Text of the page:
Send help!Dogged pursuit of every last detail

By JOHN LORSONColumnist Published:

Preparing a car for sale is a bit of an art form. Even a vehicle that has been well-loved and carefully cared for can be bumped-up a notch or two with the help of a thorough detail job. It's a lot like a girl getting ready for the prom. Consider, for instance, a natural beauty. Quiet, confident and perfectly comfortable in a ponytail and boots, she's content to blend in with the rest of girls on any given day. But on prom night, once she's been through the full-blown, pre-prom nails-make-up-hair-and-gown treatment she can turn heads quicker than an aced serve at Wimbledon. That's exactly what you'd like your old car to do when it's time to hang that sign in the window!

And just as our prom queen preps with a team of trusted experts, our once-treasured automobiles must spend time in the company of a master if they are to win the eyes and hearts of prospective buyers. I am as blessed in this regard as the daughter of a Broadway seamstress for my brother, Jeff, a master of all things automobile!

I spent the biggest part of a Sunday afternoon under Jeff's watchful eye vacuuming, scrubbing, polishing and dressing my dear Suburban in preparation for its orange-and-black-signed coming-out in a parking lot near a highly-trafficked intersection. Hours, and hours, and HOURS I slaved; and this on a vehicle that had never been allowed to remain "dirty" for more than a day or two at a time! Alas, I was reminded of the sad irony of creating a thing of beauty in the gritty, gray world of wintertime Northeast Ohio when I rolled my snow-white beauty out the door of the shop onto a carpet of cinders beneath a spray of sleet.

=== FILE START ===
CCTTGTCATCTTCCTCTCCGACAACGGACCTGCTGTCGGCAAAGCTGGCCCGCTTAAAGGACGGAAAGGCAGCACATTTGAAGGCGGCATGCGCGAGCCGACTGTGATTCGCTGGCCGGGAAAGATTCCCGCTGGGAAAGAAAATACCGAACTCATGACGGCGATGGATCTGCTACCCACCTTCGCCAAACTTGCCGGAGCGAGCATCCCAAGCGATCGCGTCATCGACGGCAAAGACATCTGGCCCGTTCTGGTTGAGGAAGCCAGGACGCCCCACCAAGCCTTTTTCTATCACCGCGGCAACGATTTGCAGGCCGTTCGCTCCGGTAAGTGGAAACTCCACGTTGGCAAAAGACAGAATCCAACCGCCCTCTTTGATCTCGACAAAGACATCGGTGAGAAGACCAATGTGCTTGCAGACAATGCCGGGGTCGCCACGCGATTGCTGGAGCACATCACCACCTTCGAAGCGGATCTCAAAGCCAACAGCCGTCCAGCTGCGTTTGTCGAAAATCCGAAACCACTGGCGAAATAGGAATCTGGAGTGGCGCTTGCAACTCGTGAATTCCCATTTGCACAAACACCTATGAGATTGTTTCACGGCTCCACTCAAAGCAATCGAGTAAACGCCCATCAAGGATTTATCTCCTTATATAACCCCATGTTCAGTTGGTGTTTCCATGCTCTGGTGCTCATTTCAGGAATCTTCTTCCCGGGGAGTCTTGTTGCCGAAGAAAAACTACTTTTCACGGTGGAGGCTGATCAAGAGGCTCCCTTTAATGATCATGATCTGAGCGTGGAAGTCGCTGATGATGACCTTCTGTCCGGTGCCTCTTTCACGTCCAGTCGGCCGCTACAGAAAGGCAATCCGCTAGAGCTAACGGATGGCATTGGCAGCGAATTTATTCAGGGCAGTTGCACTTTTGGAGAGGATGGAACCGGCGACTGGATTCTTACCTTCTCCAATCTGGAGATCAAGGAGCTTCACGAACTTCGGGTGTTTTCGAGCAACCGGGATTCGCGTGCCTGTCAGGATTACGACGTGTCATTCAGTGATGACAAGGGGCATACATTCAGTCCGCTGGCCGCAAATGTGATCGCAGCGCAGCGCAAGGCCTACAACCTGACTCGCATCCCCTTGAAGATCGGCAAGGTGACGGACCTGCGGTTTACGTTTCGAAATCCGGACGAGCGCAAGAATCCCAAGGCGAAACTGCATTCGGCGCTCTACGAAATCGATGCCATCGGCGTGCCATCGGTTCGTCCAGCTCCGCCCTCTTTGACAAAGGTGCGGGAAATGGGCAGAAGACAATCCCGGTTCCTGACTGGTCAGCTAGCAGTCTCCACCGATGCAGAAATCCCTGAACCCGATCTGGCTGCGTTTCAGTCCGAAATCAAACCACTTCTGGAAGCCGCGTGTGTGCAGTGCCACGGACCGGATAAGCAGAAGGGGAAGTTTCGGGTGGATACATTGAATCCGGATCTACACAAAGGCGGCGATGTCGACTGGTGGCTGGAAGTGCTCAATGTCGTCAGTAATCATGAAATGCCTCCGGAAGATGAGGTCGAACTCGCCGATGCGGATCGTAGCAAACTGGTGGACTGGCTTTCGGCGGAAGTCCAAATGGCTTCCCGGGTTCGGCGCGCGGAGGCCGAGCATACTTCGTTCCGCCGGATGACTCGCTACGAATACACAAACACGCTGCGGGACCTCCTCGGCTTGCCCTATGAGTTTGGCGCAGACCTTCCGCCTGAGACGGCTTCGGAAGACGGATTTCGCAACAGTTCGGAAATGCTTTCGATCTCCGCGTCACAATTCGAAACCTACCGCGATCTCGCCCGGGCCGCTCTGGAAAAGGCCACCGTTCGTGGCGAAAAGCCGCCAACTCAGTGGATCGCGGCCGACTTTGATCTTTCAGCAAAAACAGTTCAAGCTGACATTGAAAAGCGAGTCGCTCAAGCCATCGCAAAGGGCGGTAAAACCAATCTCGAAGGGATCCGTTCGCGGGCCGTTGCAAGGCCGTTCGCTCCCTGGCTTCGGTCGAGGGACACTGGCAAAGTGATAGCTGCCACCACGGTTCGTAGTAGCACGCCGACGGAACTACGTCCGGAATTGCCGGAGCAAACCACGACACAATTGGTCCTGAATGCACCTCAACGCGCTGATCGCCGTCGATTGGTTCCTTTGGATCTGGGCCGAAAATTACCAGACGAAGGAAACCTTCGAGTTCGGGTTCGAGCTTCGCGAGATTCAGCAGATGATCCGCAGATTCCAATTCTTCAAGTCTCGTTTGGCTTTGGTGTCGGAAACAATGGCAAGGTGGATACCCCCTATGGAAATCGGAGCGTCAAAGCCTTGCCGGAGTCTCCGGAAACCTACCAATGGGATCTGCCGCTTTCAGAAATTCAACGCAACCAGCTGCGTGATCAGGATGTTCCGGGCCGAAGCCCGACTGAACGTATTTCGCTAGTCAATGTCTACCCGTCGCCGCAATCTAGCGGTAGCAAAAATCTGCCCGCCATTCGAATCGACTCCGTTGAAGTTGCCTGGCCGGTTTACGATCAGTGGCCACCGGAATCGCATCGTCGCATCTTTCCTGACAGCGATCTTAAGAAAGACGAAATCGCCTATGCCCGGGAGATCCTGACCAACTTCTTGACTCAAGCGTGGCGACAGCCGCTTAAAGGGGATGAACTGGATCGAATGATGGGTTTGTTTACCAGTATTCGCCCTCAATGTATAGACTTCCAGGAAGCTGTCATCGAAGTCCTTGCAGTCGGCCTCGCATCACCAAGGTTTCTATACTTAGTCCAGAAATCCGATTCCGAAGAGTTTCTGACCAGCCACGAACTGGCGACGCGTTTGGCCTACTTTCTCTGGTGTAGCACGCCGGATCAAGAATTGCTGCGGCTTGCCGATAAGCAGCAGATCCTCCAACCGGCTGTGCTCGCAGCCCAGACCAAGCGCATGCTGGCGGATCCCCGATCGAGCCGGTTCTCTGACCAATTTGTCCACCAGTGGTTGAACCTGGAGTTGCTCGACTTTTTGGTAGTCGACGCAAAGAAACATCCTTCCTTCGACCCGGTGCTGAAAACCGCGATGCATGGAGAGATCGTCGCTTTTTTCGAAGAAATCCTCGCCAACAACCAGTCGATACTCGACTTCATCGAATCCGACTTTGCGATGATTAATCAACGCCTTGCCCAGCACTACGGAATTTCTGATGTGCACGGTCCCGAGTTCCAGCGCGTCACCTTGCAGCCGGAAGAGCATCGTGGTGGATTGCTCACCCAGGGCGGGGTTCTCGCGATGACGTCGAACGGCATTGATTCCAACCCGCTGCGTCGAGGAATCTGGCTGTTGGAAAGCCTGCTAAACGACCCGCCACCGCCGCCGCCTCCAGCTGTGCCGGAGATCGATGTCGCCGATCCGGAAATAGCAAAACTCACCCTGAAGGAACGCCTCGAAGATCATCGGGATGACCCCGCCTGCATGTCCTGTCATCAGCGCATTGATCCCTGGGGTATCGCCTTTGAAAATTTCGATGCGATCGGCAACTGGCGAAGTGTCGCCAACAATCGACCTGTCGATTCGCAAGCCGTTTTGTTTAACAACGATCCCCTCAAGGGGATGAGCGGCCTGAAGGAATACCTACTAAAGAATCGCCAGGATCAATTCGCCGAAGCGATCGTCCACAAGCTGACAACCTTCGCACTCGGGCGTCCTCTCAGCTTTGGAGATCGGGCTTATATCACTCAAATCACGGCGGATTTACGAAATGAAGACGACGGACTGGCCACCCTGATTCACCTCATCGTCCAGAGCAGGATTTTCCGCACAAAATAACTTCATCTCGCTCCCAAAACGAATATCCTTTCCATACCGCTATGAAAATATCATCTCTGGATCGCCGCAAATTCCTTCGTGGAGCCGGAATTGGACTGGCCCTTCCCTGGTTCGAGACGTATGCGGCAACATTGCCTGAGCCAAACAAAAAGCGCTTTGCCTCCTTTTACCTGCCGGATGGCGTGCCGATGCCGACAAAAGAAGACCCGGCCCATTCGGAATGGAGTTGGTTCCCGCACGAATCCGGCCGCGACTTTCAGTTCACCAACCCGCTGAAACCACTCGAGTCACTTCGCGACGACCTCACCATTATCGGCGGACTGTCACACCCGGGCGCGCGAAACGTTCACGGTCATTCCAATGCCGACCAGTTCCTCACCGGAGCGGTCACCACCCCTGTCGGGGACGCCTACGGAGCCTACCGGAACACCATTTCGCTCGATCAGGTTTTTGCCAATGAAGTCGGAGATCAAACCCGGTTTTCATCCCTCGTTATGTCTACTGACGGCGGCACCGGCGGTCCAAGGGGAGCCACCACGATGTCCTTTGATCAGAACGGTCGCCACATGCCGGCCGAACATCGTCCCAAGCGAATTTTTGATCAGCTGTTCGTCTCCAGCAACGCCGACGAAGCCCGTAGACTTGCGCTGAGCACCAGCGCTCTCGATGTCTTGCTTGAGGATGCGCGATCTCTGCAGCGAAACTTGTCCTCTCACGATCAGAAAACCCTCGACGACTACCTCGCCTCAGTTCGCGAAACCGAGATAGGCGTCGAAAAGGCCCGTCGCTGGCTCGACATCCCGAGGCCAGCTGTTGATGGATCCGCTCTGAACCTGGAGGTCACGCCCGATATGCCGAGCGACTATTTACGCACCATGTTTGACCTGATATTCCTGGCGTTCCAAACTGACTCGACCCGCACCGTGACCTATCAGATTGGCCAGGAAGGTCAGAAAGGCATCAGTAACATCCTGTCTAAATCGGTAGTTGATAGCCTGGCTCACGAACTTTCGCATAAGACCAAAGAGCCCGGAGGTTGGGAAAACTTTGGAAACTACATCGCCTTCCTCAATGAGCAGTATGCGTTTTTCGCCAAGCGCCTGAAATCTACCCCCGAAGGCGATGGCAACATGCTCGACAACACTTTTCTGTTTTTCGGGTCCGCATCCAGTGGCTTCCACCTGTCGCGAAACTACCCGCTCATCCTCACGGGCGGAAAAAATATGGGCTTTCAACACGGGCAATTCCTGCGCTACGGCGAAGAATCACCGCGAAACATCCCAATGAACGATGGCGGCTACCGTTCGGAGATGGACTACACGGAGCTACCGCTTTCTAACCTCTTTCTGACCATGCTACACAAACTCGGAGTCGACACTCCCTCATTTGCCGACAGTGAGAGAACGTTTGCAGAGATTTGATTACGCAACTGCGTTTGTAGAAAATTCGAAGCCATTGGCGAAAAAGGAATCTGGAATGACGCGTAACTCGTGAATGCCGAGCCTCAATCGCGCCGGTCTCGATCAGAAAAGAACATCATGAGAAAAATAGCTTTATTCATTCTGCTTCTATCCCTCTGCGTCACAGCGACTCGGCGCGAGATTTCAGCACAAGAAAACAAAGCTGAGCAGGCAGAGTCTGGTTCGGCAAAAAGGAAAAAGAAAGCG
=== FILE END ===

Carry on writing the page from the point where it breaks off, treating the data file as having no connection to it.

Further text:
Traveling the few blocks toward home I ran a tight slalom course between the puddles only to arrive in a driveway still befouled by circles of brown froth created in the greasy, dying gasps of my little red Plymouth. I strategically straddled the puddles, parking where I could exit the vehicle without stepping directly into one.

I left the driver's door open as I dashed into the garage to grab a tube of Super Glue with which I intended to dress up a tiny crack in the trim. I twisted at the lid of the glue as I made my way back to the gleaming machine.

"Wow, the Suburban looks awesome!" said my son Ben as he stepped into the drive with our little dog, Ruby, trotting at his side.

"Thanks! It was a lot of work," I said.

Ben paused for a moment to take in the full picture and as he did, Ruby, the ever dutiful mutt, sat down at his side directly in one of those previously-mentioned grease puddles.

"Ack! Get that dog out of that nasty slime!" I shouted.

Ruby, whose two strategies for dealing with human displeasure are: a.) rolling over on her back; and b.) heading for close and heavy cover; performed both of these rituals in rapid order with the latter of the two nearly stopping my heart as the grease-dipped mutt shot straight up into the driver's seat!

There were screams, yes, and panicked shouts; none of which worked to assuage the dog's exploding anxiety. She dove further into the shadowy confines of the vehicle leaving a well-defined witness of sludge with every movement.

I don't believe I've moved quite that swiftly since my long-ago lifeguarding days. And who would have imagined that my training to restrain and extract combative drowning victims would find utility decades later in removing a small, slimy dog from beneath a car seat?

Scrubbing with wild haste while a bewildered mutt cowered outside, I was able to remove every trace of the incident from the tan interior before the stains set in. Unfortunately forgotten in the moments as they had unfolded was one large, uncapped tube of adhesive -- and a moment can be a very, very long time when it comes to super glue! (More on that next week!)

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